Step Back, Move Forward
Lately, I've enjoyed observing myself from the outside as I work and move through the day. Separating self from self, paying as much attention to my actions from an external perspective as internal. It's like envisioning Viewpoints training session from a bird's eye view while inside the work, or considering the contours of the body as a whole in Alexander Technique practice. As I write, as I correspond online, as I teach or converse or listen, I can be more aware of the overall sphere when I watch myself watching the world.
I'm a person who regularly needs to hear, "Get out of your head," either from myself or others. This separating from my skin while being there is a helpful way for me to do this. It sure helps with emotional and mental clarity, and getting refocused on my current task.
I've enjoyed attending more to how I see the world, too, from this perspective. As I watch, and watch myself watching, I feel less judgement toward what happens around me. People are humans, but they are also characters, and so am I. A guy singing a collection from the Stone Temple Pilots repertoire behind me on the BART is more fascinating than annoying. A 4th grader repeatedly asking permission to do the opposite of my assigned activity in a playwriting residency is an interesting phenomenon, not a needle in my teaching or her learning. Another cohort member opening his mouth to cause disruption in class flow is data to record in brain or on page. Something to notice. That's all.
This distancing self from self, experiences and surroundings (while living within them) helps me take on my comfortable observer role as a participant. I become more of myself - an active onlooker. I feel less limited by my immediate reactions in emotion, thought and body. I am freer to create. I am more present in my relationships and daily life - just by stepping back. How refreshing. In this way, time slows down and I can better connect with what's happening.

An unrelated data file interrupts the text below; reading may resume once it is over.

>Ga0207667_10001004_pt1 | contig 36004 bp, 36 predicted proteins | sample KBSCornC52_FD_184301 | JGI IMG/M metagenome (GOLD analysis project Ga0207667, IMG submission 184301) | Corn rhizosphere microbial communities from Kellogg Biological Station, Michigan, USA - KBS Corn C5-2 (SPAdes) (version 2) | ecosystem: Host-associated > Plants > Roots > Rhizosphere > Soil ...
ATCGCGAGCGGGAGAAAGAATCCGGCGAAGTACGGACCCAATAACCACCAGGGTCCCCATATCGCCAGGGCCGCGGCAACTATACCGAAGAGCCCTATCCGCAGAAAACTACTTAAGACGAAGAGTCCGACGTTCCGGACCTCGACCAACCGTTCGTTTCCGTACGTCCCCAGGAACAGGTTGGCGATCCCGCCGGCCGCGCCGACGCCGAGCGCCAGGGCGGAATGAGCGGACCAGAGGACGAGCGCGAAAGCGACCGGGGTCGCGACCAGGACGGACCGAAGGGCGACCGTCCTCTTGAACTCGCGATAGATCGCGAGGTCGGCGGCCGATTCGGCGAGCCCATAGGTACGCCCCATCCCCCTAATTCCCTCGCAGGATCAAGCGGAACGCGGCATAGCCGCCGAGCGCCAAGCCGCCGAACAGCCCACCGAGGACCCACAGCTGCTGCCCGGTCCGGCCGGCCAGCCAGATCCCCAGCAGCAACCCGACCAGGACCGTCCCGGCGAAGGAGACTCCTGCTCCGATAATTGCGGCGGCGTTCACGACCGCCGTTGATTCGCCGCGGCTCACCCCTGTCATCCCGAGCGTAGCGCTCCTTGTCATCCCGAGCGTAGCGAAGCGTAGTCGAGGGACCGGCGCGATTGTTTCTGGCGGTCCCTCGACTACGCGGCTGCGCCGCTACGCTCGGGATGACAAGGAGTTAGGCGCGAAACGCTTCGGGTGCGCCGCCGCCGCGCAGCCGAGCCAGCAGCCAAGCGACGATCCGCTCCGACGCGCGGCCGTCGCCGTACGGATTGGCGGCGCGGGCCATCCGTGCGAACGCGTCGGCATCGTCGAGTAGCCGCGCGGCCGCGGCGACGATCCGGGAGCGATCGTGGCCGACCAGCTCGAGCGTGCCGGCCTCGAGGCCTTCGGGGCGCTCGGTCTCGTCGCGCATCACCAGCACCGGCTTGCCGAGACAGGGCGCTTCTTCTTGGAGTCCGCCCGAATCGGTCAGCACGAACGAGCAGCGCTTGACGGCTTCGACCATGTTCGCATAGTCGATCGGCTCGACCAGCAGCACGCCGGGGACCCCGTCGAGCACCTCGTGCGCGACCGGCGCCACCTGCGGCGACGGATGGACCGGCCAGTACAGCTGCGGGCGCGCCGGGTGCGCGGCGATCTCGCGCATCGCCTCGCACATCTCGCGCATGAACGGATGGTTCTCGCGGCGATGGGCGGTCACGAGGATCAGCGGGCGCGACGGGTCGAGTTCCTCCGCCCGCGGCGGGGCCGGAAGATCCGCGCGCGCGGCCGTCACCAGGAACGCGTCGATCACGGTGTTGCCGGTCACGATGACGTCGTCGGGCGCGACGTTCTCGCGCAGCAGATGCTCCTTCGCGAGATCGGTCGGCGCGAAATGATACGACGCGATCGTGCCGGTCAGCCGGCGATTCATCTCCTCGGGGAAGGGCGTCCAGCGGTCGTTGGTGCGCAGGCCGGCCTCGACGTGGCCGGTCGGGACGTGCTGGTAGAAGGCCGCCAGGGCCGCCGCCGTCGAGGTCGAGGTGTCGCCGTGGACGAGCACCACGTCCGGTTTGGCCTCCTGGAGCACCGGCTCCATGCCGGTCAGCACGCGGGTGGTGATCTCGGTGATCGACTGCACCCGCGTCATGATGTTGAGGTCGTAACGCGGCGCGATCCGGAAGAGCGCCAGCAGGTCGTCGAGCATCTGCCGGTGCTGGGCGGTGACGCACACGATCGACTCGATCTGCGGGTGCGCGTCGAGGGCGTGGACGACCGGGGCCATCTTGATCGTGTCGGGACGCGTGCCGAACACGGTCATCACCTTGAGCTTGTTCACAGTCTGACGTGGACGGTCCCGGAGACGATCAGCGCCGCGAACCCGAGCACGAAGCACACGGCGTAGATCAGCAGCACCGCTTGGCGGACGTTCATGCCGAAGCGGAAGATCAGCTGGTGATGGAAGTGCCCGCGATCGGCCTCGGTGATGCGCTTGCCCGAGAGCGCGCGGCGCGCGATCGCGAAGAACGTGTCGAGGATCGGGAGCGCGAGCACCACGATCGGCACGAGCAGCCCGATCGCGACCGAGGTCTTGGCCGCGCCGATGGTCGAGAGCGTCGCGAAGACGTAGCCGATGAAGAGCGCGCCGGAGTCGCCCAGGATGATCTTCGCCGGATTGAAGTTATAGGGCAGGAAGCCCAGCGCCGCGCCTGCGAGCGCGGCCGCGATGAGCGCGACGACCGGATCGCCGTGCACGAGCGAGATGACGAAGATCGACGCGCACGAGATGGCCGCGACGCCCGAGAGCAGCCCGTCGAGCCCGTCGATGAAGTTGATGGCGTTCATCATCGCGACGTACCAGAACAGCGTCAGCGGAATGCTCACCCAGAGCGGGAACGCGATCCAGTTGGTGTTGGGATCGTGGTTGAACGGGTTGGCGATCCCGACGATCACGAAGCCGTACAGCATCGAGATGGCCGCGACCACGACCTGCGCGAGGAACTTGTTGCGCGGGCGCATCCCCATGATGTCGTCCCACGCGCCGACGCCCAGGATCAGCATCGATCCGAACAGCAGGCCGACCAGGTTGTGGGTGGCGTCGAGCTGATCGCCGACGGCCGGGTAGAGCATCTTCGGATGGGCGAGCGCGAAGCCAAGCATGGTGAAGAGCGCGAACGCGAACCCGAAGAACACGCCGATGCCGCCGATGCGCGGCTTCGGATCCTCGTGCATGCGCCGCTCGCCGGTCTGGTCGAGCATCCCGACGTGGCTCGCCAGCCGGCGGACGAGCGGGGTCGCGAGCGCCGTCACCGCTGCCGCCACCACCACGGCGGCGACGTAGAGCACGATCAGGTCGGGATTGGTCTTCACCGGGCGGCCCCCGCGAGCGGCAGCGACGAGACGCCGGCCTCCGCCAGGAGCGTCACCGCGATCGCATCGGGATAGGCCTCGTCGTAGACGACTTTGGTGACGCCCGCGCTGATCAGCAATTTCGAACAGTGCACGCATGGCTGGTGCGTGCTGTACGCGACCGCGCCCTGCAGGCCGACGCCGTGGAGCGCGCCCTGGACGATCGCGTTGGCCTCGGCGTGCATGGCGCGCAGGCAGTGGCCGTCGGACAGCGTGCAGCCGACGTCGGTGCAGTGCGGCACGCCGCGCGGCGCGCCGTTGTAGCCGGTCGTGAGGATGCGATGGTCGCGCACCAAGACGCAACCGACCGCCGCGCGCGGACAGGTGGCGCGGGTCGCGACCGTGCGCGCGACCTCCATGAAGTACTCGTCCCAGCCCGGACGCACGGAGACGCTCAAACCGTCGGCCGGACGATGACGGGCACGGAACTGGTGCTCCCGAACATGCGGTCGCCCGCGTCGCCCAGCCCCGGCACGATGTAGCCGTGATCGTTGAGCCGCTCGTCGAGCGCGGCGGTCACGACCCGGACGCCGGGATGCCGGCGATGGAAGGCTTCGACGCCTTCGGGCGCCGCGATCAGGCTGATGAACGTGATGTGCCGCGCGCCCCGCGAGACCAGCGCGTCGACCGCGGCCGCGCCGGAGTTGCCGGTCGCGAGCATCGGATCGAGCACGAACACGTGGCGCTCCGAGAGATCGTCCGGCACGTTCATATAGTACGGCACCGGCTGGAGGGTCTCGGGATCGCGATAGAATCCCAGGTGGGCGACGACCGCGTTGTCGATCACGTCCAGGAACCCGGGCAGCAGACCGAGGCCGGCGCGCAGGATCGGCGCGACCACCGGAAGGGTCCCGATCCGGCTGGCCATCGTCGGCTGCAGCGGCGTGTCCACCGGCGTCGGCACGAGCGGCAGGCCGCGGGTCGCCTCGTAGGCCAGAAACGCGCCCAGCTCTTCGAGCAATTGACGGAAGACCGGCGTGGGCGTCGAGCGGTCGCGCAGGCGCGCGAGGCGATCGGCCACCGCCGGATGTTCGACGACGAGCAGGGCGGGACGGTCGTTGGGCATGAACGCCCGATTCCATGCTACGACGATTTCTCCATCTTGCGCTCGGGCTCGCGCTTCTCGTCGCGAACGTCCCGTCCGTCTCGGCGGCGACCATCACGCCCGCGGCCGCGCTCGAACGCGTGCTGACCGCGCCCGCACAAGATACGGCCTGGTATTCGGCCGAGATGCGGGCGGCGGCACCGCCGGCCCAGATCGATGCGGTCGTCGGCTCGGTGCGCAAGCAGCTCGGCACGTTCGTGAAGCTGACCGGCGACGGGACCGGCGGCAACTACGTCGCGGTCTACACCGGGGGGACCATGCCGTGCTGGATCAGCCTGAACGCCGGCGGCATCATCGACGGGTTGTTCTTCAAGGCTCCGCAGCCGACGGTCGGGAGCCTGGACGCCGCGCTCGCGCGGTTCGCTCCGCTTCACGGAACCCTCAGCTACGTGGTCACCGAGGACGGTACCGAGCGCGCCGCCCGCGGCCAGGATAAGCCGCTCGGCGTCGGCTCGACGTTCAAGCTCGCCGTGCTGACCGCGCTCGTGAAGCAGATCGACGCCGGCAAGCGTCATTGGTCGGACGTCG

This reminds me of another Viewpoints tool - in whatever we're doing, we can take on a micro, molecular perspective, an everyday perspective from adult human eyes, or a macro, cosmic perspective. Where am I now? And how am I seeing? The more I ask that, the easier it gets for me to step back into the creative process and begin again.
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Process notes on a work in progress (me). This mostly contains raw rough content pulled out of practice notebooks. Occasional posts also invite you into the way I work, with intermittent notes on the hows and whys on the whats I make. Less often you may also find prompts and processes I've brought to workshops, as well as surveys that help me gather material for projects. Similar earlier posts from years ago can be found on: